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A program director is responsible for making decisions about programming, ranging from services offered by a community agency to the broadcast schedule on a radio station. This job position can be seen in a number of professions and the nature of the work varies, but revolves around understanding the target demographic, researching available programming options, and scheduling programming so it is appropriate for the needs of the organization. Some people working as program directors have advanced college degrees, while others may learn on the job and eventually rise into positions as program directors.
In broadcast media like television and radio, the program director decides what kind of programming to offer and how to arrange the schedule. This person has to research the demographic, determine what kinds of people to attract with programming, and work with advertisers and sponsors to discuss programming decisions. Research to explore the kind of programming available is also part of the job. Program directors can do things like selecting features to run on a news program, making decisions about how to schedule primetime television, and so forth. This kind of work requires broadcast experience and a knowledge of the industry.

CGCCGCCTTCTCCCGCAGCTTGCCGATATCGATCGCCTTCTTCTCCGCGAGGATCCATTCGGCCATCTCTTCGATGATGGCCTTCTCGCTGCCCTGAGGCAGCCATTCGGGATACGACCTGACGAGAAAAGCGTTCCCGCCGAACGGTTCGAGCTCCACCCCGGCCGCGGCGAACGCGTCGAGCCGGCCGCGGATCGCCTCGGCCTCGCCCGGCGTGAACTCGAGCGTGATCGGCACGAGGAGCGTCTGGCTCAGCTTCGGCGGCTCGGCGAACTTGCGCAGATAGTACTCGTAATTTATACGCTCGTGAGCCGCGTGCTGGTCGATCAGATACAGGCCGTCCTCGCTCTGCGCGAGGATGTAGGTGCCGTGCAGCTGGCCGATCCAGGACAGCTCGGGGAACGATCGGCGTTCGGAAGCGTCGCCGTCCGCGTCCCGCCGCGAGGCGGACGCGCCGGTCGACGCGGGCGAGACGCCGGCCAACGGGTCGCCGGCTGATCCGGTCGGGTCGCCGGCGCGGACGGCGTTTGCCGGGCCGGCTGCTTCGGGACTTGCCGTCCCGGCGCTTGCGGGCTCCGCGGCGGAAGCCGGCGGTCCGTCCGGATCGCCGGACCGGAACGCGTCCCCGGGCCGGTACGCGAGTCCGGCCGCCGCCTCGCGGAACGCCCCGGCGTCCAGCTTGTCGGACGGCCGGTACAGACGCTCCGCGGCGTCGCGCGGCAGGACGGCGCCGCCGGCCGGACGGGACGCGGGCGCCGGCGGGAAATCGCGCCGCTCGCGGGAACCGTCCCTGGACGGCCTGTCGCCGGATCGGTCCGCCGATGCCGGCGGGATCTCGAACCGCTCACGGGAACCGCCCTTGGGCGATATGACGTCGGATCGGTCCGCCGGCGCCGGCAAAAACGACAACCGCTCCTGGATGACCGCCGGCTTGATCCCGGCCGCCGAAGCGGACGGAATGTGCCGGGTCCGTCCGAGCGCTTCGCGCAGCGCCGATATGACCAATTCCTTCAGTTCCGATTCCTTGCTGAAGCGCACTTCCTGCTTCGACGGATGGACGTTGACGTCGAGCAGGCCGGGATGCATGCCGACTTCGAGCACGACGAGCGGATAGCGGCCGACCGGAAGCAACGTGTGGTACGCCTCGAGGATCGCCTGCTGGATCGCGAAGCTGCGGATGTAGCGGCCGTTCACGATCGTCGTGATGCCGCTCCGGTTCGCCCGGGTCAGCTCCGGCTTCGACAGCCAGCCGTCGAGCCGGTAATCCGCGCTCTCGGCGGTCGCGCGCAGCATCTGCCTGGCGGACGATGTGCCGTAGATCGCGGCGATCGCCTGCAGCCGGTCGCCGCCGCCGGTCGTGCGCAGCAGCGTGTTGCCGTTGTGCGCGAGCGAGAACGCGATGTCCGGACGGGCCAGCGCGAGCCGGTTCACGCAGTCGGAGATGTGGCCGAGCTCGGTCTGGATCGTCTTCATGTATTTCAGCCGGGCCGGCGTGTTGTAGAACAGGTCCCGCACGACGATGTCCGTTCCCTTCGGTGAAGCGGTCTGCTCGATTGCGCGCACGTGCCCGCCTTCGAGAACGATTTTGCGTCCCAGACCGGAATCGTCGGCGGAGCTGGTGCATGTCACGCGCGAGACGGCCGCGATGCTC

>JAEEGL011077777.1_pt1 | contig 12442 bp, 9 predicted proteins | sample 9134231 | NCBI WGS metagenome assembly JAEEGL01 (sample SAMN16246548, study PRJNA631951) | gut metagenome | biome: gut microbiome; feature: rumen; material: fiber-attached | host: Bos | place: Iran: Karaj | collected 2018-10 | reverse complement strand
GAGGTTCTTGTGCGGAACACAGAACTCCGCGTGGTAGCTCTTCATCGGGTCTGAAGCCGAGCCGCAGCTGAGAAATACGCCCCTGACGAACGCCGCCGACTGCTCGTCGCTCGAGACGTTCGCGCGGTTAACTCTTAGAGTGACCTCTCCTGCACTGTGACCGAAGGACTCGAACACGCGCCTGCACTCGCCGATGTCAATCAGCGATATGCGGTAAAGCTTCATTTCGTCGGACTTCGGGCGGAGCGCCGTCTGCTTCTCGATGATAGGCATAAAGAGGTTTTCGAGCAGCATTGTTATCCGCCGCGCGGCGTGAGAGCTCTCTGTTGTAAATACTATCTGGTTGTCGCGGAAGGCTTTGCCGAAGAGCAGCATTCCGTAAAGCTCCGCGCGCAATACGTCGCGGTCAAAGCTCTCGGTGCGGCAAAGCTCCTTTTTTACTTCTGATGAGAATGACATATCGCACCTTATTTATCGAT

Nonprofit organizations offering community services can also use a program director in their work. In this case, the person organizes programming in keeping with the mission of the organization. A program director at a rape crisis center, for example, might run a crisis hotline, provide walk-in services, and offer educational outreach in schools and medical clinics in the area. This type of work requires reaching as many members of the target community as possible, keeping issues like racial and class divides in mind when arranging programming.
Other companies offering services may also have a space for a program director. Educational institutions, as well as other organizations, rely on a program director to develop appropriately targeted programming for their demographic. This can include everything from deciding what kinds of degree programs to offer to creating public outreach to get members of the community more interested in the type of services the company offers.
In all cases, a program director needs to be comfortable with research, statistical analysis, and related topics. Good communications skills are critical, as is an ability to be innovative. Program directors are often working with companies that compete with others for funds and clients, and they need to be able to develop programming that stands out, attracting loyal clients, viewers, and supporters.
In a college radio station where you have volunteer disc jockeys, the program director is the guy who gets to make out programming schedules and enforce the rules of the station. As you might imagine, that's not always a fun job.
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